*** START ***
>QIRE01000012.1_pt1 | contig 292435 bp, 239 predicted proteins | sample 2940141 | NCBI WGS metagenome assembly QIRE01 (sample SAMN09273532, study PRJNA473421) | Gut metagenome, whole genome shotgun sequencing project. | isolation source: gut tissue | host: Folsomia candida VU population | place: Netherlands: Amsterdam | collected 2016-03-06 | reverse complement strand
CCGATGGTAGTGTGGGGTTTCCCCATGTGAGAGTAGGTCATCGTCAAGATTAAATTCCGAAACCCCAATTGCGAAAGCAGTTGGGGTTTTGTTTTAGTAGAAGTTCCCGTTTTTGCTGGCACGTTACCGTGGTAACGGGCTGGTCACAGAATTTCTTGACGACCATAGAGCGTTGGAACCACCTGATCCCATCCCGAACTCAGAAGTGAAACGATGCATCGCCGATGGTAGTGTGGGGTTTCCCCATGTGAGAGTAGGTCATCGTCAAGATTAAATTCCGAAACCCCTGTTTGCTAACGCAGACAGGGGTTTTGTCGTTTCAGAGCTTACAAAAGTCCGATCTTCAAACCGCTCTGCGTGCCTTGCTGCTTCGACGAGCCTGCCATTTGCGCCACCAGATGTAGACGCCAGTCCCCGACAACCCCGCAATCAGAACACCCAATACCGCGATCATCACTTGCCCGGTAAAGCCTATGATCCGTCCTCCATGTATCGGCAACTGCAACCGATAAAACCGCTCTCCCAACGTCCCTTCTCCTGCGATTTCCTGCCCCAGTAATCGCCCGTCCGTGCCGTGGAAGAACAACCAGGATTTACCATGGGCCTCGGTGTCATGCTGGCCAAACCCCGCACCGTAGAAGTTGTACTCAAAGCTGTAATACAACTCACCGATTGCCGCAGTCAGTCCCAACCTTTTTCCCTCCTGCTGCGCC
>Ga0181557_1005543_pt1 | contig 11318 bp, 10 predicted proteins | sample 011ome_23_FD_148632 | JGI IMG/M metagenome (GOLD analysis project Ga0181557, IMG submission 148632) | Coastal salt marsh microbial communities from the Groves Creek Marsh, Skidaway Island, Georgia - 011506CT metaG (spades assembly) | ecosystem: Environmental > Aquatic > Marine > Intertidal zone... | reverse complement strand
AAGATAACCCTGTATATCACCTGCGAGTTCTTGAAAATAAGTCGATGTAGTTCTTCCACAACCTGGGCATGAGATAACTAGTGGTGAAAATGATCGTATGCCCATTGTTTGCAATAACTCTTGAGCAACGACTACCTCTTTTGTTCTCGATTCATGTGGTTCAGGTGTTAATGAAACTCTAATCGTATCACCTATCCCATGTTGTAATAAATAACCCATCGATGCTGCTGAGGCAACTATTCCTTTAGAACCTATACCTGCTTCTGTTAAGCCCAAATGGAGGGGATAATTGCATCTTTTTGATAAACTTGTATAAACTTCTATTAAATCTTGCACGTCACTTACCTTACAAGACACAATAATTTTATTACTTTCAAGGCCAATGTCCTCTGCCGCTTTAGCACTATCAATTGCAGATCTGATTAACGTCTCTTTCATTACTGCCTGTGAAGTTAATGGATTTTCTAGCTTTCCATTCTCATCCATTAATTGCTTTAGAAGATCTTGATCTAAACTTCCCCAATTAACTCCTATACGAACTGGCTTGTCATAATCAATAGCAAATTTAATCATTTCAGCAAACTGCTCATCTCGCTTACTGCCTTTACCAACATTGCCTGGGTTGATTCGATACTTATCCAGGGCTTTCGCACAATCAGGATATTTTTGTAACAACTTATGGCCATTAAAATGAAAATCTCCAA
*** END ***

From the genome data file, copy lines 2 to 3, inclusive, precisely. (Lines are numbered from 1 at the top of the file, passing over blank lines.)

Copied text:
CCGATGGTAGTGTGGGGTTTCCCCATGTGAGAGTAGGTCATCGTCAAGATTAAATTCCGAAACCCCAATTGCGAAAGCAGTTGGGGTTTTGTTTTAGTAGAAGTTCCCGTTTTTGCTGGCACGTTACCGTGGTAACGGGCTGGTCACAGAATTTCTTGACGACCATAGAGCGTTGGAACCACCTGATCCCATCCCGAACTCAGAAGTGAAACGATGCATCGCCGATGGTAGTGTGGGGTTTCCCCATGTGAGAGTAGGTCATCGTCAAGATTAAATTCCGAAACCCCTGTTTGCTAACGCAGACAGGGGTTTTGTCGTTTCAGAGCTTACAAAAGTCCGATCTTCAAACCGCTCTGCGTGCCTTGCTGCTTCGACGAGCCTGCCATTTGCGCCACCAGATGTAGACGCCAGTCCCCGACAACCCCGCAATCAGAACACCCAATACCGCGATCATCACTTGCCCGGTAAAGCCTATGATCCGTCCTCCATGTATCGGCAACTGCAACCGATAAAACCGCTCTCCCAACGTCCCTTCTCCTGCGATTTCCTGCCCCAGTAATCGCCCGTCCGTGCCGTGGAAGAACAACCAGGATTTACCATGGGCCTCGGTGTCATGCTGGCCAAACCCCGCACCGTAGAAGTTGTACTCAAAGCTGTAATACAACTCACCGATTGCCGCAGTCAGTCCCAACCTTTTTCCCTCCTGCTGCGCC
>Ga0181557_1005543_pt1 | contig 11318 bp, 10 predicted proteins | sample 011ome_23_FD_148632 | JGI IMG/M metagenome (GOLD analysis project Ga0181557, IMG submission 148632) | Coastal salt marsh microbial communities from the Groves Creek Marsh, Skidaway Island, Georgia - 011506CT metaG (spades assembly) | ecosystem: Environmental > Aquatic > Marine > Intertidal zone... | reverse complement strand